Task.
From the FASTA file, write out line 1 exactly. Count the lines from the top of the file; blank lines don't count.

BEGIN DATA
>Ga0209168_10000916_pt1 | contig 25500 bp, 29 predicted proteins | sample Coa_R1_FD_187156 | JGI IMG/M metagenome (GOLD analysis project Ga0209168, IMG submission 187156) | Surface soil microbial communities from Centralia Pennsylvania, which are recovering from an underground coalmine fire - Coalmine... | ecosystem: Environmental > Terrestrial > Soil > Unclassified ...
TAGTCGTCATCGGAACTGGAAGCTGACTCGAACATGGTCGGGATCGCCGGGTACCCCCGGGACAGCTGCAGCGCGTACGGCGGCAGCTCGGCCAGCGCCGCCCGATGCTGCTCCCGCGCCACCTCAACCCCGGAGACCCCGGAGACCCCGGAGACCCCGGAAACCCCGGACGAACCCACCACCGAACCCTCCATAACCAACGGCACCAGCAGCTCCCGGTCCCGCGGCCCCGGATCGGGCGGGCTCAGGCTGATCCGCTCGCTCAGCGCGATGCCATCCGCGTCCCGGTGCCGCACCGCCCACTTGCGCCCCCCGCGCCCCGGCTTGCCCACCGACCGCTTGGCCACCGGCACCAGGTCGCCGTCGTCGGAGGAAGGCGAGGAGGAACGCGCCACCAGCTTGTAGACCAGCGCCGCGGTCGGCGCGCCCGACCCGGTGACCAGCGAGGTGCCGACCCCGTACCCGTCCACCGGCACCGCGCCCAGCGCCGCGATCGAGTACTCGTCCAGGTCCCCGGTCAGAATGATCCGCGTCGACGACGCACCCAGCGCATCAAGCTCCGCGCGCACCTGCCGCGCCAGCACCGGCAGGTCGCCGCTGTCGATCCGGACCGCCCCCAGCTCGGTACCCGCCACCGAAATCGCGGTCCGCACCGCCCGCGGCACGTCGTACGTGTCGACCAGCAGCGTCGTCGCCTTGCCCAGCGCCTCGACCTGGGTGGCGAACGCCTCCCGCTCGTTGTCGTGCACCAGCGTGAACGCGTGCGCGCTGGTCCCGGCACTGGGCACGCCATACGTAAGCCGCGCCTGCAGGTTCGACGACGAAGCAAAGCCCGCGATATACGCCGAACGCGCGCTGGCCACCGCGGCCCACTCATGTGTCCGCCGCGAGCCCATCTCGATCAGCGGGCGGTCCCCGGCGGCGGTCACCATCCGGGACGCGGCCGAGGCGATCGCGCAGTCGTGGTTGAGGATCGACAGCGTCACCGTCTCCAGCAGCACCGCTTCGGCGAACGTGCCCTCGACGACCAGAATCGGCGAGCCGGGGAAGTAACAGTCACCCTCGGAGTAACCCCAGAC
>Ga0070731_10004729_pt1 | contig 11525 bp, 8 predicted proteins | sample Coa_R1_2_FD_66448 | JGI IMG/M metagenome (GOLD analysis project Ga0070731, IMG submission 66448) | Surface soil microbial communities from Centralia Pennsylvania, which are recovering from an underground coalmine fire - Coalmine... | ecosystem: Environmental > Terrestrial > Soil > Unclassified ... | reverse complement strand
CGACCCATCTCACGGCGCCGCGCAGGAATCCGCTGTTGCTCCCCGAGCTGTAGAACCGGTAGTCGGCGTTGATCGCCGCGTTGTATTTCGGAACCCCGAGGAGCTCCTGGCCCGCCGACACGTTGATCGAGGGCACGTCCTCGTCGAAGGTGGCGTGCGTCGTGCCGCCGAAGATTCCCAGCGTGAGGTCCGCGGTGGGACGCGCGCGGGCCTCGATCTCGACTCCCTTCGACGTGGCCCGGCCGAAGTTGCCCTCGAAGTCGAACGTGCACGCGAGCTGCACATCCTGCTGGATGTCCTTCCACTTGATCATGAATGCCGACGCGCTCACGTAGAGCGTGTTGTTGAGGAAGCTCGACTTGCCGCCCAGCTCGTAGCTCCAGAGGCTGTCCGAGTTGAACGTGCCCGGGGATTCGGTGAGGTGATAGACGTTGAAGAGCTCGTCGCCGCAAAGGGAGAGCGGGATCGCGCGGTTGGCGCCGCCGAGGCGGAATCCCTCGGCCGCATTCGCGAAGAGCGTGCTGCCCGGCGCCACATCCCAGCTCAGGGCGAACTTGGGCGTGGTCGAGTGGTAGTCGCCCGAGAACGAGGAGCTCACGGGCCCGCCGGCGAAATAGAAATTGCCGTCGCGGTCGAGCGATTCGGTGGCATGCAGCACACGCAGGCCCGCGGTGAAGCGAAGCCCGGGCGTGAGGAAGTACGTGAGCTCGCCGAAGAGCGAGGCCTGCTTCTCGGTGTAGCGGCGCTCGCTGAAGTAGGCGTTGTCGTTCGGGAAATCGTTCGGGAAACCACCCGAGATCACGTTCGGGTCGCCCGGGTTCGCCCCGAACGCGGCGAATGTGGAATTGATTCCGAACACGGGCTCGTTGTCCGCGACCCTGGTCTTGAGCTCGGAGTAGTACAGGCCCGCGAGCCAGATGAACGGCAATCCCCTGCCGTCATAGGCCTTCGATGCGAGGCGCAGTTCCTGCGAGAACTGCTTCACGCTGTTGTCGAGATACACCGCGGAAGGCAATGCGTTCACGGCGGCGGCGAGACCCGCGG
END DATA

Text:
>Ga0209168_10000916_pt1 | contig 25500 bp, 29 predicted proteins | sample Coa_R1_FD_187156 | JGI IMG/M metagenome (GOLD analysis project Ga0209168, IMG submission 187156) | Surface soil microbial communities from Centralia Pennsylvania, which are recovering from an underground coalmine fire - Coalmine... | ecosystem: Environmental > Terrestrial > Soil > Unclassified ...